TOPEKA, Kan. (AP) — Health care advocates in Kansas on Friday called on Gov. Sam Brownback to accept a federal expansion of Medicaid coverage for some low-income residents.
More than 75 people attended a rally at the Statehouse, arguing the expansion would help about 130,000 Kansas residents who lack health insurance. Approximately 393,000 residents now receive health coverage through Medicaid, the government health care program for the poor.
Anna Lambertson , executive director of the Kansas Health Care Coalition, said leaving so many people without coverage was unjustified when the federal government was offering to pick up most of the cost.
"That's simply unacceptable. We need to fix this," she said.
The new federal health care program, known as the Affordable Care Act, provides for expanding Medicaid coverage to include more low-income residents who can't afford insurance. The federal government would pay the additional cost initially, with states picking up 5 percent beginning in 2017 and 10 percent by 2020. Some governors have rejected the expansion because of the eventual cost to the state.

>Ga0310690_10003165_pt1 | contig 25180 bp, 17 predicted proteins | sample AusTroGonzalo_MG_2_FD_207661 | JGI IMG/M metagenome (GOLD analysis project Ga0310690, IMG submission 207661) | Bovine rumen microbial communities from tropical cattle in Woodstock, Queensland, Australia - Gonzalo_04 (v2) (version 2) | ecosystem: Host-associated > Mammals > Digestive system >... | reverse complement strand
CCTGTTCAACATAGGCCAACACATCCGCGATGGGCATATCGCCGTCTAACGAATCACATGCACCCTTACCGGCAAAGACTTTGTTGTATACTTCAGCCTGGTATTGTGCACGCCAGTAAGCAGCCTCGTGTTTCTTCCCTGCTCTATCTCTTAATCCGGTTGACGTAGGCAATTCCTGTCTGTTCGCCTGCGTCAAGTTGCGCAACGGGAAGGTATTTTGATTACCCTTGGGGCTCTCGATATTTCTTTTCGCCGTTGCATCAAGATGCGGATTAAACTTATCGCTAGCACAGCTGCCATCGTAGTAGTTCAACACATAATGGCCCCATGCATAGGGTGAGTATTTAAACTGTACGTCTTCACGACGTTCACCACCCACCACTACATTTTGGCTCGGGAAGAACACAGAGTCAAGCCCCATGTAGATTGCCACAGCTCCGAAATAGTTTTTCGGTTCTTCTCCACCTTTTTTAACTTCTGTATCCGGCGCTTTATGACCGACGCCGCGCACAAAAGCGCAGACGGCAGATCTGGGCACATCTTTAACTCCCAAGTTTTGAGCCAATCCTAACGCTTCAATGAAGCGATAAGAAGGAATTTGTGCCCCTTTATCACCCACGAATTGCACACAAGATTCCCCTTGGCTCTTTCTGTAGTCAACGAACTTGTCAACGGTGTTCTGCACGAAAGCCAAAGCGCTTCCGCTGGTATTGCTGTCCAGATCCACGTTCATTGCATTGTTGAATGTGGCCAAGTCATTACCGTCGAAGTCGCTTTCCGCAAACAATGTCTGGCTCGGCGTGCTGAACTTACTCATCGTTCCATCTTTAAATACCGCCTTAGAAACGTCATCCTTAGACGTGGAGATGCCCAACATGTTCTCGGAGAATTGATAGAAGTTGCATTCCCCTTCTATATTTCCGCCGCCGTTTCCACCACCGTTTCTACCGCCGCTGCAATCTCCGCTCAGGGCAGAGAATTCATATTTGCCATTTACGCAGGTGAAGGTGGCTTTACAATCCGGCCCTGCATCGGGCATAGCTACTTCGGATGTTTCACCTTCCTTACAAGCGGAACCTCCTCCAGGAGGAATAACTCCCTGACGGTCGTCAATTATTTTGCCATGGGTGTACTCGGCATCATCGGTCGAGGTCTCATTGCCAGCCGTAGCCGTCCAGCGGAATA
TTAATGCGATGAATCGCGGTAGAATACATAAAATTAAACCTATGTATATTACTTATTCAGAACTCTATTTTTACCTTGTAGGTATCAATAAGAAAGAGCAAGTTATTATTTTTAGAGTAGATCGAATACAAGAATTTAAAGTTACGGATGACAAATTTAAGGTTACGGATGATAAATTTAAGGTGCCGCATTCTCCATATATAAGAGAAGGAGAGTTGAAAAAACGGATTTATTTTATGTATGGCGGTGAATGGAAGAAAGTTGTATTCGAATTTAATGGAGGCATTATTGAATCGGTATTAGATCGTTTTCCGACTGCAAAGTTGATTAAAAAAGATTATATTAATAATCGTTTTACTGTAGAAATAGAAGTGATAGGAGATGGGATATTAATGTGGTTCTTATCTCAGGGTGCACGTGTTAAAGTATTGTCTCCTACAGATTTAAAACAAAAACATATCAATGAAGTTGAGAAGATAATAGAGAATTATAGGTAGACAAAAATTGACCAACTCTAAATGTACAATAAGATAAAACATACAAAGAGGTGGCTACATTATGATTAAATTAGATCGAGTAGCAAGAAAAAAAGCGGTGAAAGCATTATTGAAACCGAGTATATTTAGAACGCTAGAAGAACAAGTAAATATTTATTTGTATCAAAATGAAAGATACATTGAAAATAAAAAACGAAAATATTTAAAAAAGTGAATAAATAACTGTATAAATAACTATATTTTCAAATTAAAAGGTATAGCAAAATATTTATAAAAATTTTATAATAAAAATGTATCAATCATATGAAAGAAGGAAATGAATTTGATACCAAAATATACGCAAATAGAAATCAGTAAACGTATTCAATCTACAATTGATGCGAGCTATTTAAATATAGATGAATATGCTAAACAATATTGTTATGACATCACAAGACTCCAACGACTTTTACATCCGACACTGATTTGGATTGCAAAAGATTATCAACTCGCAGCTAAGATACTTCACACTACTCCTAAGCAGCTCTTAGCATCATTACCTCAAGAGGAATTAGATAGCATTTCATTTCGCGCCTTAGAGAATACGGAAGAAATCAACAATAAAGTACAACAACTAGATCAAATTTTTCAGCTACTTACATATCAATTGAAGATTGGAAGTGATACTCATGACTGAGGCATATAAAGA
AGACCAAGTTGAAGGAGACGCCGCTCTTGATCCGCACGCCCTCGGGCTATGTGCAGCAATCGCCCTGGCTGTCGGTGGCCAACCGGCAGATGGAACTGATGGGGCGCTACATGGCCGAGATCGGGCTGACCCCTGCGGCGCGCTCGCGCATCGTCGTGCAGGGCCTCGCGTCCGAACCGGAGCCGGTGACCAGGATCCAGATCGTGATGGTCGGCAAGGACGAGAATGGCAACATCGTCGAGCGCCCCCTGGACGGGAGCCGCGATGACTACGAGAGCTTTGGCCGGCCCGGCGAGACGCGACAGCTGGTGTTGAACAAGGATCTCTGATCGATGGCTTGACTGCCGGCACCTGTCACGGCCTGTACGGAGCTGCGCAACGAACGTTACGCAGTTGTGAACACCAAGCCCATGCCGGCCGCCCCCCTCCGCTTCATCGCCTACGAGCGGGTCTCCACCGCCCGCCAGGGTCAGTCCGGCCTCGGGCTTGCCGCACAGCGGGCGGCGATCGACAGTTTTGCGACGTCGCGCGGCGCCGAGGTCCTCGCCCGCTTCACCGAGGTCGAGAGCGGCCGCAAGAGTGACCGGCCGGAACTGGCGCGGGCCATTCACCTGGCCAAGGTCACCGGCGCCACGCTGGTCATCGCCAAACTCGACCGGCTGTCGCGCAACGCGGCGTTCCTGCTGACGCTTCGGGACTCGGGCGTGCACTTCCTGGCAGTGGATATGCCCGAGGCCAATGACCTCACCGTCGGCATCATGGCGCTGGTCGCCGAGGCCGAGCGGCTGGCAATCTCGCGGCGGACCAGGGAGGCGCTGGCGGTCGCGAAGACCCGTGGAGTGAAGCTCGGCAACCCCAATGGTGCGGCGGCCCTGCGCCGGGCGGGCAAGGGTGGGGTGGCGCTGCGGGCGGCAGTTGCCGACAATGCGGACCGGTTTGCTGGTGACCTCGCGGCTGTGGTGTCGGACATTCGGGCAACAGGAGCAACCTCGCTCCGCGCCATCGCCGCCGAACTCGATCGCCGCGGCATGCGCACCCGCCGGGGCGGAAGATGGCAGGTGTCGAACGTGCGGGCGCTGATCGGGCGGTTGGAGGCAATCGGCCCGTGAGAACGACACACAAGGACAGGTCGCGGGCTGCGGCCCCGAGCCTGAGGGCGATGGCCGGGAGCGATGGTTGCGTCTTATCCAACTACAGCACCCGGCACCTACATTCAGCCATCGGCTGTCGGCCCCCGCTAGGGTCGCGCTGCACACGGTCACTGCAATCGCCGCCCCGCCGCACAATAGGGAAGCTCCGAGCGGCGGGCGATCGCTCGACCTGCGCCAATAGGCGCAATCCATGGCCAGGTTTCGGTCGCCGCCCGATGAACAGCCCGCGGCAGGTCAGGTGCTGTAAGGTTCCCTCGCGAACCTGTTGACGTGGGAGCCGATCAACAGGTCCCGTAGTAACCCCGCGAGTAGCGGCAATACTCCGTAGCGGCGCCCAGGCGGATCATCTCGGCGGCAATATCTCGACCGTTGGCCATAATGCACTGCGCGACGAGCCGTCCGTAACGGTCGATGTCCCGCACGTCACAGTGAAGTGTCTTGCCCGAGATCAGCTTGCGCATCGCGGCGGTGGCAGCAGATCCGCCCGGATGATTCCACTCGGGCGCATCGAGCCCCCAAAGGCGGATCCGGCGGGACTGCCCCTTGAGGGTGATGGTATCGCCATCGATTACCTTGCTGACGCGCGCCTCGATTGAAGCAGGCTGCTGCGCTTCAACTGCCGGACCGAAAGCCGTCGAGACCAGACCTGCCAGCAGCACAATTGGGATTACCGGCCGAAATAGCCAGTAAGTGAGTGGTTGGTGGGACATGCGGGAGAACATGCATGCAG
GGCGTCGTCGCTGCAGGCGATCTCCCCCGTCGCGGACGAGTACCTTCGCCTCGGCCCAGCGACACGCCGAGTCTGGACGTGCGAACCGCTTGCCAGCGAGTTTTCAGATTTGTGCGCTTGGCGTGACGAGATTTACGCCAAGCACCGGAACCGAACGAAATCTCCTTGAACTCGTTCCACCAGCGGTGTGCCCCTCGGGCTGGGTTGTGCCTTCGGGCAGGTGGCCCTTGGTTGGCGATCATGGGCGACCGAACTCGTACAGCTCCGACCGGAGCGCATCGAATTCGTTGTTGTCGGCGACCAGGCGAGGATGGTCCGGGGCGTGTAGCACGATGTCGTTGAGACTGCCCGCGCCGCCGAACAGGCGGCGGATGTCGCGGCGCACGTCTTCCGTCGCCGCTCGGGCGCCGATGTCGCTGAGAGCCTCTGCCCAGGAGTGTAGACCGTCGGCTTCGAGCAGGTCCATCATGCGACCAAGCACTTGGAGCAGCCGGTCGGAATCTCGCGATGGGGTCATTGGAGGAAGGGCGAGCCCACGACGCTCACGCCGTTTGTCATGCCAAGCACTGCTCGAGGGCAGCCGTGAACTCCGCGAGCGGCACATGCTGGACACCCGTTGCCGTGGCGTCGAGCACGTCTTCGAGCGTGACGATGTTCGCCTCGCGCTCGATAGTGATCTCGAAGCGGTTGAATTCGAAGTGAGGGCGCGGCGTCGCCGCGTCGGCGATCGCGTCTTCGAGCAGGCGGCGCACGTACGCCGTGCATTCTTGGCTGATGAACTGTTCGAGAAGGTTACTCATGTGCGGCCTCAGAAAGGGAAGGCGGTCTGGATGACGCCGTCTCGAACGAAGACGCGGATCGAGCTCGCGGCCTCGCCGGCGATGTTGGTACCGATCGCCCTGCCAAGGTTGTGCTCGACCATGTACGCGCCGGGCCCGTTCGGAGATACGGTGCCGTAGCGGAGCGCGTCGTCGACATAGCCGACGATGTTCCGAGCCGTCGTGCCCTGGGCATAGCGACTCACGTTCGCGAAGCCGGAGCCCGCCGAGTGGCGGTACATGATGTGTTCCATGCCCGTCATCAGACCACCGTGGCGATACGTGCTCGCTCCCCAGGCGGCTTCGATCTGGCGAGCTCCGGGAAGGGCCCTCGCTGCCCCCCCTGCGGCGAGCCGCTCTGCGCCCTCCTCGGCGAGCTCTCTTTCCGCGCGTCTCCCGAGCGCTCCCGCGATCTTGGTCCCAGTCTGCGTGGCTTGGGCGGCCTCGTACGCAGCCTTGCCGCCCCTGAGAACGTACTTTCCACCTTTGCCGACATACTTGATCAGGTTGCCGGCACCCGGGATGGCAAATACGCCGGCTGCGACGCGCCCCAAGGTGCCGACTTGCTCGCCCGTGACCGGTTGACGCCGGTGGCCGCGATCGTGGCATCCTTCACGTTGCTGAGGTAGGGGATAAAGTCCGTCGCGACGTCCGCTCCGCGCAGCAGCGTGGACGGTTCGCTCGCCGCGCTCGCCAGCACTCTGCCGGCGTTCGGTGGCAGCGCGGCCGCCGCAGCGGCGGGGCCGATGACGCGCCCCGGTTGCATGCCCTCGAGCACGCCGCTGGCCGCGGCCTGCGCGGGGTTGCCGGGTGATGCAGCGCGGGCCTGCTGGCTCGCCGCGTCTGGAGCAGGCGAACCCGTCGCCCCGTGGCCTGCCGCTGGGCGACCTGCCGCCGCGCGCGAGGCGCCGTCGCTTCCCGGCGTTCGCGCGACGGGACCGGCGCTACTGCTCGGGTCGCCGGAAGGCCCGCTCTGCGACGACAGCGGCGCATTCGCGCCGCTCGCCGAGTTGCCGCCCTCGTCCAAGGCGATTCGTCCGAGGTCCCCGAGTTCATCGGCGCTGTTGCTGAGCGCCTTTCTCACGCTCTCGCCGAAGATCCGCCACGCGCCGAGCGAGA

Brownback has not announced whether Kansas would participate. Any move to expand Medicaid would require legislative approval because it would eventually lead to the appropriation of state revenues.
Brownback's spokeswoman Sherriene Jones-Sontag said the administration was continuing to discuss "options and alternatives" with other states and Kansas legislators. She said any expansion would have budget implications for other core functions, such as public education and prisons.
"There are serious concerns that the federal government will keep its promise to pay for its part of the expansion. It cannot meet the spending commitments it already has made," she said. "It is very unlikely it will be able to meet additional commitments, which means Kansas taxpayers would be stuck with a gigantic bill."
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